Ca & Lou crystal earring, price on request, www.caandlou.com.
Acne opened its second Paris store Tuesday on rue Froissart in the 3rd arrondissement, but founder Jonny Johansson remained in a Swedish, not Gallic, mood. “I wanted to do something with a contemporary Stockholm vibe, because that’s where we’re from and it’s been on my mind a lot lately,” he said about the new shop. “When you walk in, you’re not sure if it’s a garage or a club.” (Understandably so—the space used to be a garage.)
Johansson and Acne’s in-house architect Andreas Fornell transformed the formerly oil-stained space (which Johansson found two years years ago while walking around Paris), making sure to preserve the concrete shell and adding a sleek chrome, marble, and beige-carpeted interior with suspended LED strip lighting. As a set piece, he installed a 650-kilo antique marble nude, which artist Daniel Silver dragged from Italy to London.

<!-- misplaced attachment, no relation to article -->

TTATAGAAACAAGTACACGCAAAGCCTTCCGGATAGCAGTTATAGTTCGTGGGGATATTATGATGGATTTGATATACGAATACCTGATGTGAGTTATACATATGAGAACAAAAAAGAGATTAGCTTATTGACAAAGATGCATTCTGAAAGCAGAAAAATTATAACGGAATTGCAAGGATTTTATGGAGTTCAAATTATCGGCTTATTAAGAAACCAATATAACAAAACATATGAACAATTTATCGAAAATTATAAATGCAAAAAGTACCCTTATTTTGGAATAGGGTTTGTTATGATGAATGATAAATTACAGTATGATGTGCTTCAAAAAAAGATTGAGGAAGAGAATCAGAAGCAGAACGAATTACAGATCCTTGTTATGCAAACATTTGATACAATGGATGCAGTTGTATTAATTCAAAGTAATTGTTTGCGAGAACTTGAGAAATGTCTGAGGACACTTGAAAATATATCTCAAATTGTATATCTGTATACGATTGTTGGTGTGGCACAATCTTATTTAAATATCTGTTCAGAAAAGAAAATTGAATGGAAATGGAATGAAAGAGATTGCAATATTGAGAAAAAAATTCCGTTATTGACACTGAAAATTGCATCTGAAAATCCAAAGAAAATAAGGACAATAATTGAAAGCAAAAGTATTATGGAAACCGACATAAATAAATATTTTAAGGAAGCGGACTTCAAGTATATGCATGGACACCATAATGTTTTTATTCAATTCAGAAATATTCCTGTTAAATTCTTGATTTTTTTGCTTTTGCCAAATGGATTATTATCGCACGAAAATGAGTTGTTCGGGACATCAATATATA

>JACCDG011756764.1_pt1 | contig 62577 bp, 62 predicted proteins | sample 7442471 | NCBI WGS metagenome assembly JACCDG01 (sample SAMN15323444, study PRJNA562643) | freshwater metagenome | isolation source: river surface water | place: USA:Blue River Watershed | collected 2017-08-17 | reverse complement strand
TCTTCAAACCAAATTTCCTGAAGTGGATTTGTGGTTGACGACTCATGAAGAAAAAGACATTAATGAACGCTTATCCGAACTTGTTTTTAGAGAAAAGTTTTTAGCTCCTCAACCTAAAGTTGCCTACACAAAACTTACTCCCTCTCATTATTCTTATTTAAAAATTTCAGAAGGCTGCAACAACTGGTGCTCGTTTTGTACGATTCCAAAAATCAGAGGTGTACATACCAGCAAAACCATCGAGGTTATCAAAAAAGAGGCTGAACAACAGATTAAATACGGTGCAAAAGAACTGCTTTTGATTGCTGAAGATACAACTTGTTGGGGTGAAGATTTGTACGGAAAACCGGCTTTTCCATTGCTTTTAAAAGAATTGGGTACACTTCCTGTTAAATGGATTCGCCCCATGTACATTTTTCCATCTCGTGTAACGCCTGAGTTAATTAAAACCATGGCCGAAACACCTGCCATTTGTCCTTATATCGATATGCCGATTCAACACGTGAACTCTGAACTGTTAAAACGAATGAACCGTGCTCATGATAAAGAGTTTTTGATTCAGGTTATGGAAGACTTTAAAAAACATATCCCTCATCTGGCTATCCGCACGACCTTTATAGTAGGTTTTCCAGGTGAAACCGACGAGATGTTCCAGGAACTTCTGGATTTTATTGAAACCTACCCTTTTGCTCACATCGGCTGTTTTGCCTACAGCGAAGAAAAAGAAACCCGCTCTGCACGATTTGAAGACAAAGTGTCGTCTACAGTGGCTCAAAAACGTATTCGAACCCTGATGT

The Acne team came to Paris en masse to toast the opening and to celebrate with a midnight supper at Lapérouse, with friends Roxane Mesquida, Irina Lazareanu, Gaia Repossi, and Kenzo’s Carol Lim and Humberto Leon. Acne Paper‘s Thomas Persson showed up with a surprise guest, singer Jonny Woo from London, who performed a short set featuring shock-and-awe versions of the Doors’ “Tell All the People” and Nina Simone’s “Gin House Blues.”
Paris is only the latest stop for Acne, which already owns 30 stores worldwide; its next will open in New York (the city’s second) in 2012. In the meantime, Johansson has been busy planning Acne’s Fall men’s show in January, which will be shown in—sense a theme?—a Paris garage.